Welsh love spoons and their symbols – a Celtic “I love you”

A hand-carved love spoon, also written as lovespoon, from Wales (Welsh: llwy caru; plural llwyau caruis the perfect romantic gift for Valentine’s Day, to mark an engagement or a wedding anniversary. While love spoons originally symbolised a marriage proposal, today they are also given as presents for children to parents, as simple expressions of friendship and on important life occasions. Many people also like to buy them as a souvenir of a visit to Wales or to display in the home to show their Welsh roots.

350 years of tradition

Love spoons on display at the Welsh Shop in Cardiff Copyright K. Williams, all rights reserved

Love spoons on display at Castle Welsh Crafts in Cardiff
Copyright K. Williams, all rights reserved

Love spoons have become particularly associated with Wales. The oldest known example dates from 1667. It is displayed with others at the National History Museum, St Fagans, near Cardiff. They have however been produced all round Europe, especially in the Celtic countries, such as Brittany where the Breton name for them translates as “marriage spoons”.

Originally, a lovespoon was a token of love carved out of wood by a young man for the girl he wanted to be his wife. He would spend hours making the very best carving that he could and then present it to his beloved. If she accepted the spoon, this showed that she accepted entering into a relationship with him. Some people think this tradition is the origin of the word “spooning”.

Here is a song sung by Lorraine King about the old custom:

Buy a love spoon for someone special

A demonstration of skills as well as of love

Farm workers carved their love spoons during the long winter evenings, or while they pastured animals, while sailors worked on them during lonely moments on long sea voyages. A single piece of wood was used for carving the spoon. Sycamore was the most popular, but wood from apple, cherry, yew, boxwood and oak was also used. The earliest lovespoons were fairly simple, but with time they became ever more elaborate. An elaborate and complex carving not only demonstrated the extent of the young man’s love, but also showed him to have handicraft skills that would be useful in the home.

They were not meant to be used as practical utensils for cooking or eating. This can be seen from the existence of some double and even triple spoons, which are totally impractical as utensils. They were hung on the wall as a visual reminder of the love between the couple. They generally vary in length from about 3 inches to about 3 feet, although the largest hand-carved lovespoon in the world (displayed at Castle Welsh Crafts in Cardiff) is a LOT larger:

largest lovespoon in world

The largest love spoon in the world is 44 feet long and carved from a single sycamore tree. This combined picture shows the bowl and part of the carved chain.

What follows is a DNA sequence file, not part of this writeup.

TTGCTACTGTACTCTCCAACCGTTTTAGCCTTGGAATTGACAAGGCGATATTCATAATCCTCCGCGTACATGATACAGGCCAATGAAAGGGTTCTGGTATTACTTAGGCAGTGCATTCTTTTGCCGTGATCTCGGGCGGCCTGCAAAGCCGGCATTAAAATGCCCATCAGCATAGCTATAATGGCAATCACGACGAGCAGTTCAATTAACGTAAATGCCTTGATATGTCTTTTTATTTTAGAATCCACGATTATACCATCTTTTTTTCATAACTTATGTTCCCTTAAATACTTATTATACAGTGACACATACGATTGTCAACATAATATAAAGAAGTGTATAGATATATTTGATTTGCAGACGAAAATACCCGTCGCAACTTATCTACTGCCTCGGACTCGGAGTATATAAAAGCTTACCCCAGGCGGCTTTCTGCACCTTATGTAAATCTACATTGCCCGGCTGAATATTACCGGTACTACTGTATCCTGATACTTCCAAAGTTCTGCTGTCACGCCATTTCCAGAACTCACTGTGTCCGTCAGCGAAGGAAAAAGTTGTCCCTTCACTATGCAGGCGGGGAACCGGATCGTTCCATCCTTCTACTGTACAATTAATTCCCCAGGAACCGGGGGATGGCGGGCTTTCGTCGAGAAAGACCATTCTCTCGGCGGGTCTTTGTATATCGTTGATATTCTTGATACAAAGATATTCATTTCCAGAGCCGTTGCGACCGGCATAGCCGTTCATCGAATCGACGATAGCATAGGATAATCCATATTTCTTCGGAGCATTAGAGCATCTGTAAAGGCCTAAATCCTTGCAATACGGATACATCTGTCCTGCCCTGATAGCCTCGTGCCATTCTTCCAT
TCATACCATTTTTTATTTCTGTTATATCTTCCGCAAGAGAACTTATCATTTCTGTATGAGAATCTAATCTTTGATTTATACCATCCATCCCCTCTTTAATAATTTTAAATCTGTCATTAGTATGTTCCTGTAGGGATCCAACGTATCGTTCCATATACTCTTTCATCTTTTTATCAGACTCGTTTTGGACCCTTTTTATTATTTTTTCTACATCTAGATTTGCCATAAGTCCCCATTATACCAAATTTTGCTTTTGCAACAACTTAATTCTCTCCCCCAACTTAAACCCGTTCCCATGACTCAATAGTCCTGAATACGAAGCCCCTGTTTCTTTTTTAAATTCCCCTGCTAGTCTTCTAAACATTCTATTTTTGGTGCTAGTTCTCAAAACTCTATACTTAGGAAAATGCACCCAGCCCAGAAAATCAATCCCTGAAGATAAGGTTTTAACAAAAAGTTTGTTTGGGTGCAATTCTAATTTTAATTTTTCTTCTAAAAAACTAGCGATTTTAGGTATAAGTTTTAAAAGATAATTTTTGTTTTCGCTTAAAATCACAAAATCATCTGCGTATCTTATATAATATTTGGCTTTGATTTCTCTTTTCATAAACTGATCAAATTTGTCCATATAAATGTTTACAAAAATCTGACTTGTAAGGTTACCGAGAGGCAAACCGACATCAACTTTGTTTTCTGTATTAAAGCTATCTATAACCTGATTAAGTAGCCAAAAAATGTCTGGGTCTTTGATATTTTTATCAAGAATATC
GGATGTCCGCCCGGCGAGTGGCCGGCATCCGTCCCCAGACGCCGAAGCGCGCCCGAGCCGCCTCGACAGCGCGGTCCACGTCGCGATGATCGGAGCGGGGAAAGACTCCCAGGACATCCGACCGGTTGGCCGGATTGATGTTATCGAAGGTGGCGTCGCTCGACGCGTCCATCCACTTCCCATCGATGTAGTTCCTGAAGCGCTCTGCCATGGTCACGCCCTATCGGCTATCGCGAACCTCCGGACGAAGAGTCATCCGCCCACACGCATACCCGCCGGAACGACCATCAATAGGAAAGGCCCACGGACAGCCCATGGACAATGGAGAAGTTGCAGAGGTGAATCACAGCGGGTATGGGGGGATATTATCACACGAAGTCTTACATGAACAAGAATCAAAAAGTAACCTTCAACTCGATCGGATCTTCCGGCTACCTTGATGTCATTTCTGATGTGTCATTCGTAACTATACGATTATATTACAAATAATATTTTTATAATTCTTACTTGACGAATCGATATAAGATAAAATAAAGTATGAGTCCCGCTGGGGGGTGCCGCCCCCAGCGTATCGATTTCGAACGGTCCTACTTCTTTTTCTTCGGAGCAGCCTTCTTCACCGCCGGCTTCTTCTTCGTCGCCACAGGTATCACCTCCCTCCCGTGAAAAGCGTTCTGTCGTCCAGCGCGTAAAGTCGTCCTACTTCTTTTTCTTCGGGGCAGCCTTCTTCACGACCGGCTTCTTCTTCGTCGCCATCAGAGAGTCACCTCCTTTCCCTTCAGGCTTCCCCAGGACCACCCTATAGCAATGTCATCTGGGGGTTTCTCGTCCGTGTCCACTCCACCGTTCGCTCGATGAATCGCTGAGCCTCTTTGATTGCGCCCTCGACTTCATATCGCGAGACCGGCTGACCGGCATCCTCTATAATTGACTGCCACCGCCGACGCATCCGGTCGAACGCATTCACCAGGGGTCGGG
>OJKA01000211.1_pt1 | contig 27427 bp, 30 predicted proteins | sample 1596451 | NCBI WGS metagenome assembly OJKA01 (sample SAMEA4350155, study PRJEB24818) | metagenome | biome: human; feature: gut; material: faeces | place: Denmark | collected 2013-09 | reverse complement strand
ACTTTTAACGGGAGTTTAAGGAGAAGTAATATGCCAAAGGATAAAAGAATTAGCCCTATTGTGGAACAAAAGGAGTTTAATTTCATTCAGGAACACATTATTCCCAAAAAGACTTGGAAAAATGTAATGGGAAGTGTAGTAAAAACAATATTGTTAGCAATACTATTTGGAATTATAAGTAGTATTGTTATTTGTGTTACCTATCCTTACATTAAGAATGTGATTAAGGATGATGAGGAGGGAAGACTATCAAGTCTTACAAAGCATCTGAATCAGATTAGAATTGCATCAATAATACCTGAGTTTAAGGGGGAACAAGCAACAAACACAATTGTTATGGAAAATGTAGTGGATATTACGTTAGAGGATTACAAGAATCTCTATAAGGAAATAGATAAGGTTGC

Copyright K. Williams, all rights reserved

Symbols used on love spoons

Each carver would use symbols representing the meaning his love relationship held for him, what he had to bring to it, and what expectations he had from it. Some of these derive from the agricultural or nautical background of the maker, while some are personal and unique.

If you want to buy a love spoon for your beloved, you may wish to select one with symbols that have most meaning to you. As well as browsing through ranges of ready-made lovespoons, you can also possible to commission a skilled craftsman to carve a special one with your own very personal symbols.

The following are some of the symbols used most frequently on Welsh love spoons. Two or more are often combined into a single design. The image shows a spoon with the first three symbols on the list.

Design combining hearts, padlock and wheel. By Jongleur100 (Own work) [Public domain], via Wikimedia Commons

Design combining hearts, padlock and wheel.
By Jongleur100 (Own work) [Public domain], via Wikimedia Commons

Heart: the traditional symbol of love, visual expression of the statement “I give my heart to you”. Double spoons often have a heart carved into each bowl to signify the mutual exchange of promises.

Padlock: a promise of faithfulness, also a symbol of security

Wheel: either a ship’s wheel or a wagon wheel signified a promise to steer the relationship on a safe course

Bell: hopes of wedding bells

Keys: these could appear with a padlock or with a keyhole, the meaning being that the beloved was given the keys to the heart of the carver

Birds: love birds

Ball/s in a cage: the number of balls signified the number of children desired

Chain links: a wish to be together for all time

Diamond: hope for wealth or good fortune

Comma or paisley shape: the soul and a symbol of extremely deep love, “soul mates”

Spade: willingness to work

Horseshoe: good luck

Cross: faith

Anchor: steadfastness, coming home to stay

Vine or leaves: growth of love, evergreen love, with fruit to symbolise fruitfulness

Twisted rope: oneness, union

Dragon: protection, also a symbol of Wales

Ship: smooth passage through life

Shield: protection

Harp: music, harmony, also a symbol of Wales

Tree: strength and fertility

You can even try carving a lovespoon yourself!